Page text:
The Constitution of Man Considered in Relation to External Objects
J. Anderson Jun., 1835 - 382 strán (strany)
"Physical laws of nature, affecting our physical condition, as well as regulating the whole material system of the universe, are universally acknowledged to exist, and constitute the elements of natural philosophy and chemical science: Physiologists, medical practitioners, and all who take medical aid, admit the existence of organic laws: And the sciences of government, legislation, education, indeed our whole train of conduct through life, proceed upon the admission of laws in morals. Accordingly, the laws of nature have formed an interesting subject of inquiry to philosophers of all ages; but, so far as I am aware, no author has hitherto attempted to point out, in a systematic form, the relations between those laws and the constitution of Man; which must, nevertheless, be done, before our knowledge of them can be beneficially applied. The great object of the following Treatise is to exhibit several of the most important natural laws, and their relations and consequences, with a view to the improvement of education and the regulation of individual and national conduct"--Preface. (PsycINFO Database Record (c) 2008 APA, all rights reserved).
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according action activity advantages afford animal appears arrangement attend become Benevolence body brain called cause character circumstances classes combination communicated condition conduct consequence constitution course Creator death desire Destructiveness direct discover divine duty effects enjoy enjoyment equally evil example exercise existence external fact faculties feelings give given gratification happiness harmony higher human ignorance importance improvement increase individual influence infringement instance institutions instruction interest knowledge labor live lower means ment mental mind moral and intellectual moral sentiments natural laws neglect never obedience obey object observed operation organic laws pain parents particular perceive persons philosophy physical physical laws pleasure possess powers practical present principles produce propensities proportion punishment qualities race reason regard relations religion render result ship society suffering things tion true whole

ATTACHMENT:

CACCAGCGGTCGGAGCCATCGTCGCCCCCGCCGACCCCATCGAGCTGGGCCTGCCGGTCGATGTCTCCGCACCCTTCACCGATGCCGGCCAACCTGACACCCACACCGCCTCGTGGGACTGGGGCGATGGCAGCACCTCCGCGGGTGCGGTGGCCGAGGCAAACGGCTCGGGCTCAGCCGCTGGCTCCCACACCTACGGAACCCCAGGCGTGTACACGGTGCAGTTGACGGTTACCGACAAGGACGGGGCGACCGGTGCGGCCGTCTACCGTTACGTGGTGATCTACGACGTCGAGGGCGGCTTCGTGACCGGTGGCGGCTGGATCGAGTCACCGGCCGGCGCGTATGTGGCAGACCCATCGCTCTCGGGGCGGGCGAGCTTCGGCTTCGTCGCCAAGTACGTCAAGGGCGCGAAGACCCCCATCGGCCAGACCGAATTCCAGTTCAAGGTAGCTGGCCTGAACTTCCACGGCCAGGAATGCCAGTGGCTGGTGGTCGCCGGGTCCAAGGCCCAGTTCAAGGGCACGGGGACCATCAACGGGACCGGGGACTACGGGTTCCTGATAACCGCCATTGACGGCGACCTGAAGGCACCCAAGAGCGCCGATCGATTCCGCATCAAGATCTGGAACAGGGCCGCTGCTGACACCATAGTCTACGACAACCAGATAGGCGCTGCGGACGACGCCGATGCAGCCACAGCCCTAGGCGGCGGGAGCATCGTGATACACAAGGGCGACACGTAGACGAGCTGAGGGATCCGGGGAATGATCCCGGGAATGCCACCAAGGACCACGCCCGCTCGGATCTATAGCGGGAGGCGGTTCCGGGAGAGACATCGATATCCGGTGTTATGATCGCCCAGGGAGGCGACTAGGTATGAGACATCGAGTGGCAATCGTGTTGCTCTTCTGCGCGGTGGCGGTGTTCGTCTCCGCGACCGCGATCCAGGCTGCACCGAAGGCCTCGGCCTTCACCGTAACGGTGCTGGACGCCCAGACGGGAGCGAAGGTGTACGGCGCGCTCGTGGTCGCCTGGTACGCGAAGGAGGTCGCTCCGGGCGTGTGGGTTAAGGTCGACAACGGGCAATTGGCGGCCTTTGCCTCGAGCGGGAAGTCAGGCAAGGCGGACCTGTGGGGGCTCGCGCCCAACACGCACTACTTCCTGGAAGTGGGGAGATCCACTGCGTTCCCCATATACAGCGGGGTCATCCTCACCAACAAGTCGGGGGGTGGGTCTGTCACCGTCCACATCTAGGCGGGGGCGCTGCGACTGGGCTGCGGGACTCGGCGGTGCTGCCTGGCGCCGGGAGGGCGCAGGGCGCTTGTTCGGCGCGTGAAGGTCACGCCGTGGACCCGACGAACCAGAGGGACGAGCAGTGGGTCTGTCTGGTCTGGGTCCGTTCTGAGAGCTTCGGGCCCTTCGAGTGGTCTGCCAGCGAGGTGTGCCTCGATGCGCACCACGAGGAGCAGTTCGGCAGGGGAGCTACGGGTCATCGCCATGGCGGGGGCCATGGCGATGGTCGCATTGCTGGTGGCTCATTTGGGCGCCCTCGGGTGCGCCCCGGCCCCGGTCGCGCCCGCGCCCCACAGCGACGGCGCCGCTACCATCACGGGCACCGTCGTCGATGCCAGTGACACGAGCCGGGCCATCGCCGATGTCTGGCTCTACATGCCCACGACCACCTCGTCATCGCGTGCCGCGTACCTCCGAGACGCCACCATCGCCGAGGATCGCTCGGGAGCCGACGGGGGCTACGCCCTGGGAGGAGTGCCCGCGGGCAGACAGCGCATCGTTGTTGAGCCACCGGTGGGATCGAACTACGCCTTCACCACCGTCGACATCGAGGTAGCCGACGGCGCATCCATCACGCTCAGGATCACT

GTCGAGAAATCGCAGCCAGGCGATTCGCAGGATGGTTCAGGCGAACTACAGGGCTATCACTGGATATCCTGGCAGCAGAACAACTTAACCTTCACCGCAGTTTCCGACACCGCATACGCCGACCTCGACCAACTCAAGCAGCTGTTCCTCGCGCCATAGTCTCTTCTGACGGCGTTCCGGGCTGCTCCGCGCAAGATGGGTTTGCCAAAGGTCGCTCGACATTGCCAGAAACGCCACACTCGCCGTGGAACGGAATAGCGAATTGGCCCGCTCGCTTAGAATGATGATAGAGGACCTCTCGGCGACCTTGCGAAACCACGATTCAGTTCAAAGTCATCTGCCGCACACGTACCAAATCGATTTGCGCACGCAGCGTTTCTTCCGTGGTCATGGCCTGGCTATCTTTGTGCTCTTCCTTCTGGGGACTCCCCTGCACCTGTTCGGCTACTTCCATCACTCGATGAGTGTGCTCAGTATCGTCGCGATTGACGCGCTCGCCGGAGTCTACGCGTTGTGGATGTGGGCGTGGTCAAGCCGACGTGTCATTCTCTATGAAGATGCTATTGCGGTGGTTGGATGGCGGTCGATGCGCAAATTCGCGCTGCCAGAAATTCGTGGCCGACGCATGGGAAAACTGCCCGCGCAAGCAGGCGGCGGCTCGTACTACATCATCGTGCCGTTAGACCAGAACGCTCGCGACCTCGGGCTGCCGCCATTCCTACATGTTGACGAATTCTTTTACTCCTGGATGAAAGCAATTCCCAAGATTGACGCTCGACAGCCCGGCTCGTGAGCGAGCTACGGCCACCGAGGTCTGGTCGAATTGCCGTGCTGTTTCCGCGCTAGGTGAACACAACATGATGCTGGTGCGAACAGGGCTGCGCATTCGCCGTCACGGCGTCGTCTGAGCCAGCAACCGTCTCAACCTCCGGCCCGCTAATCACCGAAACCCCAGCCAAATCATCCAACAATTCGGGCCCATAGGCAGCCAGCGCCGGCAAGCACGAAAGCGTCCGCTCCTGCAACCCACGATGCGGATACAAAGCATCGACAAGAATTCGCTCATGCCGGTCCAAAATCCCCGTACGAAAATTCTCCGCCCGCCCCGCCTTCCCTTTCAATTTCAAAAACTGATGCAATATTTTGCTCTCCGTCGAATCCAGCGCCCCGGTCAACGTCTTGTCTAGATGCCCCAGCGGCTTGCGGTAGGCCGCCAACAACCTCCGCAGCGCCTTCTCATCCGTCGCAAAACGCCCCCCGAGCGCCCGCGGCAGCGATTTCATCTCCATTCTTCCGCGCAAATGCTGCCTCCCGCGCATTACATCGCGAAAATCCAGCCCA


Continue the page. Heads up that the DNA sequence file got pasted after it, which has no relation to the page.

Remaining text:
Strana 349 - I find then a law, that, when I would do good, evil is present with me. For I delight in the law of God after the inward man : but I see another law in my members, warring against the law of my mind, and bringing me into captivity to the law of sin which is in my members.
Strana 346 - A good man out of the good treasure of his heart bringeth forth that which is good; and an evil man out of the evil treasure of his heart bringeth forth that which is evil: for of the abundance of the heart his mouth speaketh.
Strana 350 - Now the works of the flesh are manifest, which are these; adultery, fornication, uncleanness, lasciviousness, idolatry, witchcraft, hatred, variance, emulations, wrath, strife, seditions, heresies, envyings, murders, drunkenness, revellings, and such like : of the which I tell you before, as I have also told you in time past, that they which do such things shall not inherit the kingdom of God. But the fruit of the Spirit is love, joy, peace, longsuffering, gentleness, goodness, faith, meekness, temperance...
Strana 347 - I say unto you that likewise joy shall be in heaven over one sinner that repenteth, more than over ninety and nine just persons which need no repentance.
Strana 346 - For every tree is known by his own fruit. For of thorns men do not gather figs, nor of a bramble bush gather they grapes.
Strana 347 - And that which fell among thorns are they, which, when they have heard, go forth, and are choked with cares and riches and pleasures of this life, and bring no fruit to perfection. But that on the good ground are they, which in an honest and good heart, having heard the word, keep it, and bring forth fruit with patience.
Strana 42 - Mankind has various instincts and principles of action as brute creatures have, some leading most directly and immediately to the good of the community and some most directly to private good. Man has several which brutes have not, particularly reflection or conscience, an approbation of some principles or actions and disapprobation of others. Brutes obey their instincts or principles of action, according to certain rules, suppose the constitution of their body and the objects around them.
Strana 347 - With the merciful thou wilt show thyself merciful; With an upright man thou wilt show thyself upright; With the pure thou wilt show thyself pure; And with the froward thou wilt show thyself froward.